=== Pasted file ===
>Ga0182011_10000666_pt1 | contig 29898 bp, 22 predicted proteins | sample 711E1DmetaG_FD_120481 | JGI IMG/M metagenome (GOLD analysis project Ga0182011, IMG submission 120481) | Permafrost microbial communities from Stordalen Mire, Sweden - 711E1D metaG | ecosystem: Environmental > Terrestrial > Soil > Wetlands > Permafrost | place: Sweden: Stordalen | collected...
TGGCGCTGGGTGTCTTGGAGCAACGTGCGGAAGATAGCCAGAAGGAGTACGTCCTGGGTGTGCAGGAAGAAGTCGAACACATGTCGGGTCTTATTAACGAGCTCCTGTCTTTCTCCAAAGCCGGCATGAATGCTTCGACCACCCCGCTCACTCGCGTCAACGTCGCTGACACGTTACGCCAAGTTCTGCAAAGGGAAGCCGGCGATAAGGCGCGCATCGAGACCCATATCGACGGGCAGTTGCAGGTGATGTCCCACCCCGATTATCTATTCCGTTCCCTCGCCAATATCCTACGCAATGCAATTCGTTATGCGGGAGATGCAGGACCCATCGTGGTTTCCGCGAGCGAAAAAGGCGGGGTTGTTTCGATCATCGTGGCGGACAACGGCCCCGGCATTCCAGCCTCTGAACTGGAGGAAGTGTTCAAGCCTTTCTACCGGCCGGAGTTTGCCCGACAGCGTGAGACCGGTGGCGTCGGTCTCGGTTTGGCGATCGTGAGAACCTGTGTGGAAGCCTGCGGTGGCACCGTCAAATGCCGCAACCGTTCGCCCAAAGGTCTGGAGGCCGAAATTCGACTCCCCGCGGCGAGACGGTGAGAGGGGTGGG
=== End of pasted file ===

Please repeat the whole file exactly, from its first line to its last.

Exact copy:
>Ga0182011_10000666_pt1 | contig 29898 bp, 22 predicted proteins | sample 711E1DmetaG_FD_120481 | JGI IMG/M metagenome (GOLD analysis project Ga0182011, IMG submission 120481) | Permafrost microbial communities from Stordalen Mire, Sweden - 711E1D metaG | ecosystem: Environmental > Terrestrial > Soil > Wetlands > Permafrost | place: Sweden: Stordalen | collected...
TGGCGCTGGGTGTCTTGGAGCAACGTGCGGAAGATAGCCAGAAGGAGTACGTCCTGGGTGTGCAGGAAGAAGTCGAACACATGTCGGGTCTTATTAACGAGCTCCTGTCTTTCTCCAAAGCCGGCATGAATGCTTCGACCACCCCGCTCACTCGCGTCAACGTCGCTGACACGTTACGCCAAGTTCTGCAAAGGGAAGCCGGCGATAAGGCGCGCATCGAGACCCATATCGACGGGCAGTTGCAGGTGATGTCCCACCCCGATTATCTATTCCGTTCCCTCGCCAATATCCTACGCAATGCAATTCGTTATGCGGGAGATGCAGGACCCATCGTGGTTTCCGCGAGCGAAAAAGGCGGGGTTGTTTCGATCATCGTGGCGGACAACGGCCCCGGCATTCCAGCCTCTGAACTGGAGGAAGTGTTCAAGCCTTTCTACCGGCCGGAGTTTGCCCGACAGCGTGAGACCGGTGGCGTCGGTCTCGGTTTGGCGATCGTGAGAACCTGTGTGGAAGCCTGCGGTGGCACCGTCAAATGCCGCAACCGTTCGCCCAAAGGTCTGGAGGCCGAAATTCGACTCCCCGCGGCGAGACGGTGAGAGGGGTGGG